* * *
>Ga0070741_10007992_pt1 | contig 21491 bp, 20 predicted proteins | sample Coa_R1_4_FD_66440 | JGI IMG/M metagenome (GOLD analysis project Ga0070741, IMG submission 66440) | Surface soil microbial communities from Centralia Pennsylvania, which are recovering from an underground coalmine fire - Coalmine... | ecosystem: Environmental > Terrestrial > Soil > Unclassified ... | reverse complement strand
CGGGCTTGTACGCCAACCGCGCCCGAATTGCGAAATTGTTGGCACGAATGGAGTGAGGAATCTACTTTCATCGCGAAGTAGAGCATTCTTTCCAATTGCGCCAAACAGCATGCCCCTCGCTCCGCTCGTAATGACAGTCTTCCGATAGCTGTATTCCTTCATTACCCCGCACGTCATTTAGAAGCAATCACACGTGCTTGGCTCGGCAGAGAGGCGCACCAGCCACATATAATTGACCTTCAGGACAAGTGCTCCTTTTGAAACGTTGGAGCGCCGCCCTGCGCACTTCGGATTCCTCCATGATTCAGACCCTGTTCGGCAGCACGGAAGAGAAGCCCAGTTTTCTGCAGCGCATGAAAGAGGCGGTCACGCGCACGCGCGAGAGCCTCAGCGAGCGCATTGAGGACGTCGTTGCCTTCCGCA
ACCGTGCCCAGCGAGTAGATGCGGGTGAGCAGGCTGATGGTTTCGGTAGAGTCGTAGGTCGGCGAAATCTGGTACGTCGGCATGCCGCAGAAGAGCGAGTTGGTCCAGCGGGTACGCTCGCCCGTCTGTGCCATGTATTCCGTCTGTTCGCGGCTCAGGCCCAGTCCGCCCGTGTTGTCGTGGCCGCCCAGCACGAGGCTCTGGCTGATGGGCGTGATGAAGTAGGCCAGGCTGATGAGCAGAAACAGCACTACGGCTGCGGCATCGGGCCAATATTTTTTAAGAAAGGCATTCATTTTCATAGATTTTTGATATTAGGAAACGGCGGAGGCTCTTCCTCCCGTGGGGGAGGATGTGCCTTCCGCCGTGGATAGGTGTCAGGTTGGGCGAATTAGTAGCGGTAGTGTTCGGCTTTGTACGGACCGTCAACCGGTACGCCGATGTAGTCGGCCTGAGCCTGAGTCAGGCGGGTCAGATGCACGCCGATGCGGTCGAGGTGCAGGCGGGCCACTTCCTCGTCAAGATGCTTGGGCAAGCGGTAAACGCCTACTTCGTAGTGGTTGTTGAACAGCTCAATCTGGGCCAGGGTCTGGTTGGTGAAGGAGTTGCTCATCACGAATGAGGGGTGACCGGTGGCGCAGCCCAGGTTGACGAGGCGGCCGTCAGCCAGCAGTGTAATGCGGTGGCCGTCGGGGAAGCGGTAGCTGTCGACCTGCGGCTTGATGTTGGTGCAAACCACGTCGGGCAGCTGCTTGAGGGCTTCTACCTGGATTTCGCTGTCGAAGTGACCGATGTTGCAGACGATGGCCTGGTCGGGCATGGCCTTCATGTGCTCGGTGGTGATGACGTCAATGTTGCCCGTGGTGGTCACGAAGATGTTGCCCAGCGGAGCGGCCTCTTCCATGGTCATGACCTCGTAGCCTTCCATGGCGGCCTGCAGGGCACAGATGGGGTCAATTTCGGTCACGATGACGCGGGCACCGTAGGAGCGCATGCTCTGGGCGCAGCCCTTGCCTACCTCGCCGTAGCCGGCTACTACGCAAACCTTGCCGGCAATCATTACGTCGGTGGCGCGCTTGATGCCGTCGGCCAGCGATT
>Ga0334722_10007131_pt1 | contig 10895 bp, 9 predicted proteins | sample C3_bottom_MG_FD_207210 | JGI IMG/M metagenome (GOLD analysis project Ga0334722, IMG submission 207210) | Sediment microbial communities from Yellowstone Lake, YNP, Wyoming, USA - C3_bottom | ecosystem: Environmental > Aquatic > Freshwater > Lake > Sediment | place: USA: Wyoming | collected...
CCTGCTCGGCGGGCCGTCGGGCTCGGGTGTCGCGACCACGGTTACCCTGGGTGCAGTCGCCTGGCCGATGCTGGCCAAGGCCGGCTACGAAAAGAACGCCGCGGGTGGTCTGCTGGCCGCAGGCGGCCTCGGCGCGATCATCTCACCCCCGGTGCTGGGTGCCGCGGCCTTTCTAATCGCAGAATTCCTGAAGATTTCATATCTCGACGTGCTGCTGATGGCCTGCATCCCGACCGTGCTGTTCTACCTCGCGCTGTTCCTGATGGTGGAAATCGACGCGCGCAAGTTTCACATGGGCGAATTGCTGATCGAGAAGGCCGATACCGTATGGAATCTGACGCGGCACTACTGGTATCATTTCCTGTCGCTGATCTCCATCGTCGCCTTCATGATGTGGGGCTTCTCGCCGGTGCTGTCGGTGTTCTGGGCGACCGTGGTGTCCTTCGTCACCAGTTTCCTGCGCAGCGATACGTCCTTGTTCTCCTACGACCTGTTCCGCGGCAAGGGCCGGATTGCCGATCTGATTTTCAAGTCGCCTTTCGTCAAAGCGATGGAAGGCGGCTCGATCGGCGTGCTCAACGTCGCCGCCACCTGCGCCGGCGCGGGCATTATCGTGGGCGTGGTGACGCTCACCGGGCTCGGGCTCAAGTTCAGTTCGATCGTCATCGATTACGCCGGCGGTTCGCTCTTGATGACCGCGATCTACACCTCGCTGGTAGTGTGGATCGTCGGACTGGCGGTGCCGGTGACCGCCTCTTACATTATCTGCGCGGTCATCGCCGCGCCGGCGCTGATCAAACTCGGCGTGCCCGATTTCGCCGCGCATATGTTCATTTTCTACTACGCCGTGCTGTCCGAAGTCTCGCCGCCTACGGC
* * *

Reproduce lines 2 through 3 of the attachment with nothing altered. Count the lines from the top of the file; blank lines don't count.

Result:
CGGGCTTGTACGCCAACCGCGCCCGAATTGCGAAATTGTTGGCACGAATGGAGTGAGGAATCTACTTTCATCGCGAAGTAGAGCATTCTTTCCAATTGCGCCAAACAGCATGCCCCTCGCTCCGCTCGTAATGACAGTCTTCCGATAGCTGTATTCCTTCATTACCCCGCACGTCATTTAGAAGCAATCACACGTGCTTGGCTCGGCAGAGAGGCGCACCAGCCACATATAATTGACCTTCAGGACAAGTGCTCCTTTTGAAACGTTGGAGCGCCGCCCTGCGCACTTCGGATTCCTCCATGATTCAGACCCTGTTCGGCAGCACGGAAGAGAAGCCCAGTTTTCTGCAGCGCATGAAAGAGGCGGTCACGCGCACGCGCGAGAGCCTCAGCGAGCGCATTGAGGACGTCGTTGCCTTCCGCA
ACCGTGCCCAGCGAGTAGATGCGGGTGAGCAGGCTGATGGTTTCGGTAGAGTCGTAGGTCGGCGAAATCTGGTACGTCGGCATGCCGCAGAAGAGCGAGTTGGTCCAGCGGGTACGCTCGCCCGTCTGTGCCATGTATTCCGTCTGTTCGCGGCTCAGGCCCAGTCCGCCCGTGTTGTCGTGGCCGCCCAGCACGAGGCTCTGGCTGATGGGCGTGATGAAGTAGGCCAGGCTGATGAGCAGAAACAGCACTACGGCTGCGGCATCGGGCCAATATTTTTTAAGAAAGGCATTCATTTTCATAGATTTTTGATATTAGGAAACGGCGGAGGCTCTTCCTCCCGTGGGGGAGGATGTGCCTTCCGCCGTGGATAGGTGTCAGGTTGGGCGAATTAGTAGCGGTAGTGTTCGGCTTTGTACGGACCGTCAACCGGTACGCCGATGTAGTCGGCCTGAGCCTGAGTCAGGCGGGTCAGATGCACGCCGATGCGGTCGAGGTGCAGGCGGGCCACTTCCTCGTCAAGATGCTTGGGCAAGCGGTAAACGCCTACTTCGTAGTGGTTGTTGAACAGCTCAATCTGGGCCAGGGTCTGGTTGGTGAAGGAGTTGCTCATCACGAATGAGGGGTGACCGGTGGCGCAGCCCAGGTTGACGAGGCGGCCGTCAGCCAGCAGTGTAATGCGGTGGCCGTCGGGGAAGCGGTAGCTGTCGACCTGCGGCTTGATGTTGGTGCAAACCACGTCGGGCAGCTGCTTGAGGGCTTCTACCTGGATTTCGCTGTCGAAGTGACCGATGTTGCAGACGATGGCCTGGTCGGGCATGGCCTTCATGTGCTCGGTGGTGATGACGTCAATGTTGCCCGTGGTGGTCACGAAGATGTTGCCCAGCGGAGCGGCCTCTTCCATGGTCATGACCTCGTAGCCTTCCATGGCGGCCTGCAGGGCACAGATGGGGTCAATTTCGGTCACGATGACGCGGGCACCGTAGGAGCGCATGCTCTGGGCGCAGCCCTTGCCTACCTCGCCGTAGCCGGCTACTACGCAAACCTTGCCGGCAATCATTACGTCGGTGGCGCGCTTGATGCCGTCGGCCAGCGATT